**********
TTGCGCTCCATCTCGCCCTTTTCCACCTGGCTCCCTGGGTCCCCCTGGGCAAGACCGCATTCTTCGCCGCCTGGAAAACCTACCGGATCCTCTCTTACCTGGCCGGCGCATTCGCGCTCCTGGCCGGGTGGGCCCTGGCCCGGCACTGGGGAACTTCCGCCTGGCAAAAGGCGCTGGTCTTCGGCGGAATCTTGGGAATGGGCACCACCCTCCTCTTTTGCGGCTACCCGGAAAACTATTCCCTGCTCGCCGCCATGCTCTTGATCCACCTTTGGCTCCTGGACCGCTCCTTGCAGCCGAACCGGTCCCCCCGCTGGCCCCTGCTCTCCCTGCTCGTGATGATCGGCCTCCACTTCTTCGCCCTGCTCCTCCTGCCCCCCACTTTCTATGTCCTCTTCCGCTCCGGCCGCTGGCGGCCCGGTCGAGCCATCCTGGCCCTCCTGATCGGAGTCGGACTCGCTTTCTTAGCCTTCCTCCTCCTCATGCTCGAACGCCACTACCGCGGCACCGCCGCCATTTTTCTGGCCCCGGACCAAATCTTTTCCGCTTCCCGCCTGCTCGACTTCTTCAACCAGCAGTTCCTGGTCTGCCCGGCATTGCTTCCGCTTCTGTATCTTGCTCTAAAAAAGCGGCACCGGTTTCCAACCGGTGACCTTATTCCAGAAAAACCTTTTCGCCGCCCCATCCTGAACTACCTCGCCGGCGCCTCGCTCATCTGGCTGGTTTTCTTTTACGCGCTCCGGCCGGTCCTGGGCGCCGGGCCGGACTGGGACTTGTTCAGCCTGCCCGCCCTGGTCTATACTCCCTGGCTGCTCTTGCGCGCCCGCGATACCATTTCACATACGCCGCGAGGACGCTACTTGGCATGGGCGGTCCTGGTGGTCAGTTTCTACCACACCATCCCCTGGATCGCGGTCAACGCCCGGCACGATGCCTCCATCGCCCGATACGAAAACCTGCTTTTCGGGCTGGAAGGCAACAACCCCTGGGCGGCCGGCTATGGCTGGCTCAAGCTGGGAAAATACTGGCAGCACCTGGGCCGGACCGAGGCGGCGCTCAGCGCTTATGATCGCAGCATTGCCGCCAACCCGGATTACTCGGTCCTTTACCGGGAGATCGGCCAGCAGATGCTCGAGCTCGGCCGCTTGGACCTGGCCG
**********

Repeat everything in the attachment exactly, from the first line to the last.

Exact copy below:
TTGCGCTCCATCTCGCCCTTTTCCACCTGGCTCCCTGGGTCCCCCTGGGCAAGACCGCATTCTTCGCCGCCTGGAAAACCTACCGGATCCTCTCTTACCTGGCCGGCGCATTCGCGCTCCTGGCCGGGTGGGCCCTGGCCCGGCACTGGGGAACTTCCGCCTGGCAAAAGGCGCTGGTCTTCGGCGGAATCTTGGGAATGGGCACCACCCTCCTCTTTTGCGGCTACCCGGAAAACTATTCCCTGCTCGCCGCCATGCTCTTGATCCACCTTTGGCTCCTGGACCGCTCCTTGCAGCCGAACCGGTCCCCCCGCTGGCCCCTGCTCTCCCTGCTCGTGATGATCGGCCTCCACTTCTTCGCCCTGCTCCTCCTGCCCCCCACTTTCTATGTCCTCTTCCGCTCCGGCCGCTGGCGGCCCGGTCGAGCCATCCTGGCCCTCCTGATCGGAGTCGGACTCGCTTTCTTAGCCTTCCTCCTCCTCATGCTCGAACGCCACTACCGCGGCACCGCCGCCATTTTTCTGGCCCCGGACCAAATCTTTTCCGCTTCCCGCCTGCTCGACTTCTTCAACCAGCAGTTCCTGGTCTGCCCGGCATTGCTTCCGCTTCTGTATCTTGCTCTAAAAAAGCGGCACCGGTTTCCAACCGGTGACCTTATTCCAGAAAAACCTTTTCGCCGCCCCATCCTGAACTACCTCGCCGGCGCCTCGCTCATCTGGCTGGTTTTCTTTTACGCGCTCCGGCCGGTCCTGGGCGCCGGGCCGGACTGGGACTTGTTCAGCCTGCCCGCCCTGGTCTATACTCCCTGGCTGCTCTTGCGCGCCCGCGATACCATTTCACATACGCCGCGAGGACGCTACTTGGCATGGGCGGTCCTGGTGGTCAGTTTCTACCACACCATCCCCTGGATCGCGGTCAACGCCCGGCACGATGCCTCCATCGCCCGATACGAAAACCTGCTTTTCGGGCTGGAAGGCAACAACCCCTGGGCGGCCGGCTATGGCTGGCTCAAGCTGGGAAAATACTGGCAGCACCTGGGCCGGACCGAGGCGGCGCTCAGCGCTTATGATCGCAGCATTGCCGCCAACCCGGATTACTCGGTCCTTTACCGGGAGATCGGCCAGCAGATGCTCGAGCTCGGCCGCTTGGACCTGGCCG